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VHF 4 Dress-Out (Donning) with CPC

The idea of proper dress-out (donning) depends on the level type and duty task as well as the support system for continued use that is in place on site. What exactly does this statement mean? Once your level of protection is chosen, how will you support it? Are parts of the ensemble’ re-useable? Does some or all of it need replacement as limited (or once) use only? These questions need full answers before you implement a program, and acquire resources and personnel for continued operation over an extended period of time. There are however, beyond these pre-planning stages some commonalities that remain constant for the minimization of health care worker contamination and subsequent possible cross-contamination. There very well be many more steps you want included in YOUR dress-out plan, and these will enhance your operation to be even more efficient than the general model. This is how the decontamination process evolves to a better form. The following steps are seen as a “minimum” and must be adhered to for decontamination to safely function for the health care worker. They are;

1] Removal of body jewelry and personal items for clean and safe storage.

ALL personal items must be removed prior to dress-out and entry. This technique eliminates the loss of your personal adornments. I always tell my students when you are expecting the Haz-Mat guys to arrive they will be the ones who dress the grubbiest and are carrying multiple bottles of water with them. They know how important hydration is while wearing CPC and they have also had personal clothing and jewelry lost due to contamination. Most wear clothes they specifically purchased from discount or resale shops as they do not want to worry about their clothing being destroyed if it becomes contaminated. If you have personal items on your person that become contaminated, they will become hazardous waste. The choice is yours.

2] Removal of street clothes and acquire or “don” scrubs clothing.

For health care workers, this is the best option. These garments are easily identifiable and easily disposed of by hospital laundry personnel. They are identifying and inexpensive to replace. A good idea for your operation is too additionally offer a specified color for highly contaminated clothing and or operators. This will key-in hospital employees to the special and severe aspect of the employee’s role in your emergency operation. Choose a color that NO ONE else is allowed to wear. In this way you will minimize any cross-contamination that may occur and remove the possibility that infected garments leave the site. Whatever the choice for your facility, NO worn clothing must ever leave the hospital site. Many workers are already adapted to the wearing home of “scrubs” both to and from hospital work. This practice must not be allowed under ANY circumstance! The possibility of contamination leaving the site and entering the general population directly violates the decontamination principle!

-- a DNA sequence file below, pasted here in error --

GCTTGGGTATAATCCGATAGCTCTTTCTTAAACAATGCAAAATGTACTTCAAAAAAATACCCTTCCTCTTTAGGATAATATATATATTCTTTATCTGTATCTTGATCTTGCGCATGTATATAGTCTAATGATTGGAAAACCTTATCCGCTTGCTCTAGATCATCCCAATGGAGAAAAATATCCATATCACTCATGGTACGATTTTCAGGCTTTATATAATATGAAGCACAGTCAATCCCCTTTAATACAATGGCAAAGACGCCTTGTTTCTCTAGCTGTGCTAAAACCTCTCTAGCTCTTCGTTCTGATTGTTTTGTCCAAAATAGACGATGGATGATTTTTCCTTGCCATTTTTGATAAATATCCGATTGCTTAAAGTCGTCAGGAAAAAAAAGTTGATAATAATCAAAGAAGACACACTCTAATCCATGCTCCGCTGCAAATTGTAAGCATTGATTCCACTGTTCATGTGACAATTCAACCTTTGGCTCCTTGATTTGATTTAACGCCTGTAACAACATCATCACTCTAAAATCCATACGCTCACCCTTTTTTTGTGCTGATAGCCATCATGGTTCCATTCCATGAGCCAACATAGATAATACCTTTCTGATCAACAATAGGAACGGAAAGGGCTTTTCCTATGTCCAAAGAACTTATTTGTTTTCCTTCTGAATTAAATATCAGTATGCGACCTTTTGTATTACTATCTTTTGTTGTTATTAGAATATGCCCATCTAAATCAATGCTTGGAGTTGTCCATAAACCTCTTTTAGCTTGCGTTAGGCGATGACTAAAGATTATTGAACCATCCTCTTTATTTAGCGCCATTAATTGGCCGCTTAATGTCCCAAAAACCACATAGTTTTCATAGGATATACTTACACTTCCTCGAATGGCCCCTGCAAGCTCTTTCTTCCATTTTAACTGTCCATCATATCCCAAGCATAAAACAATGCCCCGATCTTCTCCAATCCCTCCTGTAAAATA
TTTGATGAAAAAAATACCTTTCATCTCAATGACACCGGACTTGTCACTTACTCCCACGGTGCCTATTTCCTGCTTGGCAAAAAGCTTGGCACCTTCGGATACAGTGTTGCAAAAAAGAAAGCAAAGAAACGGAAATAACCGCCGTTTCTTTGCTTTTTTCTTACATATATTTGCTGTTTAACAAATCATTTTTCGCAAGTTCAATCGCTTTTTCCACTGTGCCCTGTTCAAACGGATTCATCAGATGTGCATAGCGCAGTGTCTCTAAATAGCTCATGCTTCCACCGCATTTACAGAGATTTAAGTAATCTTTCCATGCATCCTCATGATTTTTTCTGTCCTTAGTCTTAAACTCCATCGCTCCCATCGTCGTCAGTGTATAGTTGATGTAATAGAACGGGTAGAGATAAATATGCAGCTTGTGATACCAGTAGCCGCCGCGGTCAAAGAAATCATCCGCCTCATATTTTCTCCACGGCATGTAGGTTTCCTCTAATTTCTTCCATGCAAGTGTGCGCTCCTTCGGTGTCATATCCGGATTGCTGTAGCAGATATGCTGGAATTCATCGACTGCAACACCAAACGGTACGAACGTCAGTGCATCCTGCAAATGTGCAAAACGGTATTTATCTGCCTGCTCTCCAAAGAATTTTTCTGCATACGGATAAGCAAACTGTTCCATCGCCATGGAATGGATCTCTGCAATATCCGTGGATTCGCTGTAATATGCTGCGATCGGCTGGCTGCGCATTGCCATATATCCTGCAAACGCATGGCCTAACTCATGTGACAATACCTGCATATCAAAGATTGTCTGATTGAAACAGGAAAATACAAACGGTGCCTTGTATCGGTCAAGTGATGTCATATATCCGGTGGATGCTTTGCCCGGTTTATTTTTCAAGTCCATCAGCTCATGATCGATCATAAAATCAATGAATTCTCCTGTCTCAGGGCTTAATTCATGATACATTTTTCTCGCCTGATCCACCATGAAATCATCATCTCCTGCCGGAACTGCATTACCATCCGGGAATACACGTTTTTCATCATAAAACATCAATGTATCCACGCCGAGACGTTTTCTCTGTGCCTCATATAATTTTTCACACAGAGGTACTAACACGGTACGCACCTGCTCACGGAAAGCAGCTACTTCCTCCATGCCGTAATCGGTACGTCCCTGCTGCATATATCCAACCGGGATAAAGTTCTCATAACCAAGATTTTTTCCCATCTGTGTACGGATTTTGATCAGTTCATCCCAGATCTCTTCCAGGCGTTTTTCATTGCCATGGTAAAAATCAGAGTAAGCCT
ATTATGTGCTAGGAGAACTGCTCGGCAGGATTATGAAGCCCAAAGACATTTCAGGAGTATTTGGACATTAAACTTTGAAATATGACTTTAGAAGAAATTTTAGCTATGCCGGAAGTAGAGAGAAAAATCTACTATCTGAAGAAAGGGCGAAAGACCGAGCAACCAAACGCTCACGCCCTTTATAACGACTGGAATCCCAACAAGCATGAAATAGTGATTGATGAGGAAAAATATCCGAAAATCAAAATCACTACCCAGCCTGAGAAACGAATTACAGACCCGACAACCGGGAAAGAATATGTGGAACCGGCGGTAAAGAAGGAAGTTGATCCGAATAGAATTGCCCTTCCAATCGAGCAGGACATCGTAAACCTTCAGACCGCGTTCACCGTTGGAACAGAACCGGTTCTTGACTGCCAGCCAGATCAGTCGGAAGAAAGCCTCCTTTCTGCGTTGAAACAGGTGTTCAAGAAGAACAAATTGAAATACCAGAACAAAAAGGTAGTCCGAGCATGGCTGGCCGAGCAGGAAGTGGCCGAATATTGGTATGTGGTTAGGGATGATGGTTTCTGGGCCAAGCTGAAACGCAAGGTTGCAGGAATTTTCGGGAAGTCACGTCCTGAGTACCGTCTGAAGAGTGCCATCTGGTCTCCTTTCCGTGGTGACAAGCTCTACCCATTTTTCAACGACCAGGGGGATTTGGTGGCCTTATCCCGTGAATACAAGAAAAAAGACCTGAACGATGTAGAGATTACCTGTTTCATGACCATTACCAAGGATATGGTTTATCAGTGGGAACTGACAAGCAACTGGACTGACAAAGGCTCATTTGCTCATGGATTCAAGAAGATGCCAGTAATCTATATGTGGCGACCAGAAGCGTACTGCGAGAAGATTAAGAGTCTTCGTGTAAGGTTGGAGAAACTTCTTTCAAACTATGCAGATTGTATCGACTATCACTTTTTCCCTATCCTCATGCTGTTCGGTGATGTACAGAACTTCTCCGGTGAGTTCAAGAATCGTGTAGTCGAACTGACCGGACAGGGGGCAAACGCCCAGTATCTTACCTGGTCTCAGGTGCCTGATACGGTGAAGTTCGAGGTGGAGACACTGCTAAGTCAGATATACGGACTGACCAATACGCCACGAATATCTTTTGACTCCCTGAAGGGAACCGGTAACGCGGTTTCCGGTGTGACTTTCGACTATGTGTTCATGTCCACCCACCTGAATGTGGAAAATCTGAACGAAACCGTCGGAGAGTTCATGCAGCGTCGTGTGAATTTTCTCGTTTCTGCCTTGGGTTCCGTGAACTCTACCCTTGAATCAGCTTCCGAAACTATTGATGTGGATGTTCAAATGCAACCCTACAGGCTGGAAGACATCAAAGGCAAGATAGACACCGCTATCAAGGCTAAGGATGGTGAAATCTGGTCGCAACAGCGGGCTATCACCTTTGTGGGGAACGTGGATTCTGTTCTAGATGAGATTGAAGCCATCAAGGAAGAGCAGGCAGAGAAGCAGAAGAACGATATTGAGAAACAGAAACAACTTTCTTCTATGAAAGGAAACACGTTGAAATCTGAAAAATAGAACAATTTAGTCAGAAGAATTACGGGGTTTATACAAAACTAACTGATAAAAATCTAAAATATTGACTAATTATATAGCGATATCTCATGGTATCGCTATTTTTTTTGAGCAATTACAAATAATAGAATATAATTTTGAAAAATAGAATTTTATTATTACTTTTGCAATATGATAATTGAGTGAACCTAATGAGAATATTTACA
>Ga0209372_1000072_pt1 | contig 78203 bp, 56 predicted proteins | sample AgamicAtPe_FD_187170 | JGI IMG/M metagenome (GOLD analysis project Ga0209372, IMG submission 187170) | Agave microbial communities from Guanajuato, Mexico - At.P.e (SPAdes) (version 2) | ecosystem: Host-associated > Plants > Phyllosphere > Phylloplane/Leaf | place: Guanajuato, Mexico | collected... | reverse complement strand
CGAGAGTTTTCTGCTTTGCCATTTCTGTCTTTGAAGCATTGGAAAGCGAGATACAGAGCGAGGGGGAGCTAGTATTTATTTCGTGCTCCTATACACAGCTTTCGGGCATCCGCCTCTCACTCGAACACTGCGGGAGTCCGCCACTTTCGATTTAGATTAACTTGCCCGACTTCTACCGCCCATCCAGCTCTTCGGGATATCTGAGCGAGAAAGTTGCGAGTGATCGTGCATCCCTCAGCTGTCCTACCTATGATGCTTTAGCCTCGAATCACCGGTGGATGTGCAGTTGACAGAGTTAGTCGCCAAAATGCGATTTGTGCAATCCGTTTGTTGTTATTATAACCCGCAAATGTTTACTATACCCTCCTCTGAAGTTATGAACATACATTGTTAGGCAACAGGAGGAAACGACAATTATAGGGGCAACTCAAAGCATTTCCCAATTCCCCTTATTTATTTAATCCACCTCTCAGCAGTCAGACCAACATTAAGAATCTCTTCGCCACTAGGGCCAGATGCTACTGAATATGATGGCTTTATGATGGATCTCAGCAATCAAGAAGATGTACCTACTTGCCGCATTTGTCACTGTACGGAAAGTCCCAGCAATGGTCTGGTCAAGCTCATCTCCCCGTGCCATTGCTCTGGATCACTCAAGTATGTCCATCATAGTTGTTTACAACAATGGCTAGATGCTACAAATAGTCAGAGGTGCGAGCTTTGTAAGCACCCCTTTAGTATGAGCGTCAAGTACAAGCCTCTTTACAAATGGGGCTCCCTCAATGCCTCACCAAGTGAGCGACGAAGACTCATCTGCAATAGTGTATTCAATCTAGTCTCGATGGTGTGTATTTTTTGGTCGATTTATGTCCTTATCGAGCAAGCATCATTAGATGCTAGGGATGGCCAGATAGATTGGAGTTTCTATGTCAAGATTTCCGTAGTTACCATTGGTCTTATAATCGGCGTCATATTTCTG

The next step included is your travel route to the hospital exclusion zone. Going towards the initial contamination zone is not an issue. However, when you decontaminate you could be cross-contaminating the general hospital facility with residual contamination. This is why, it is always best to have a locker-room type facility next to the isolation area that contaminated patients will be seen. Here you can properly prepare contaminated scrubs for laundry or disposal and complete a full body showering before donning street clothes for exit. We will cover this more in depth in the decontamination process yet to come.

3] Enter the VHF dress-out area.

One should think; that this area will also be the end area where decontamination takes place. Therefore, it must be an area that can contain the hazardous waste AND decontaminate it, to a level that it can be safely handled towards its next step. Your bio-hazard bags will be filled in this area and decontaminated before they are sent off to the appropriate hazardous waste facility. If there are going to be multiple entries, (which there are almost certainly will) then this area itself will need isolation from the contaminated bio-hazard bags after they are filled. So almost certainly you are looking at 2 (two) different areas that need separation. In your “clean” area you will;

4] “Don” level “B” SPLASH protective garment ensemble’.

This includes respiratory protection, inner and outer gloves, and protective booties. The details of this operation are only covered in practical training and cannot effectively be explained. There are so many variations from CPC types and what the individual facility will opt to use for their employees deciding the ultimate choice.

5] Have the “buddy” system in place to seal all openings.

The buddy system is integral to all haz-mat work. Many openings cannot be seen by the wearer so a “buddy” is used to make sure that all openings from contamination are closed. Additionally, work is done with your buddy to insure that no one is left in a position where they can be injured or hurt without team knowledge. This perpetuates the “no-one-left-behind” concept. Individuals who operate without the “buddy” system are at great risk to contamination and injury. Be sure that this concept is always employed during all your hazardous work tasks.

Lastly, be sure that once a comfortable “fit” is achieved; NEVER readjust equipment inside the contamination isolation area. This will cross-contaminate yourself and expose you to the VHF. Keep all equipment inside the isolation room perpetuates your work-buddy becoming your personal logistics, supply, and decontamination assistant just as you are theirs. Next month we look at VHF 5; disinfectant solutions to be used with VHF.

           Haz Mat Mike


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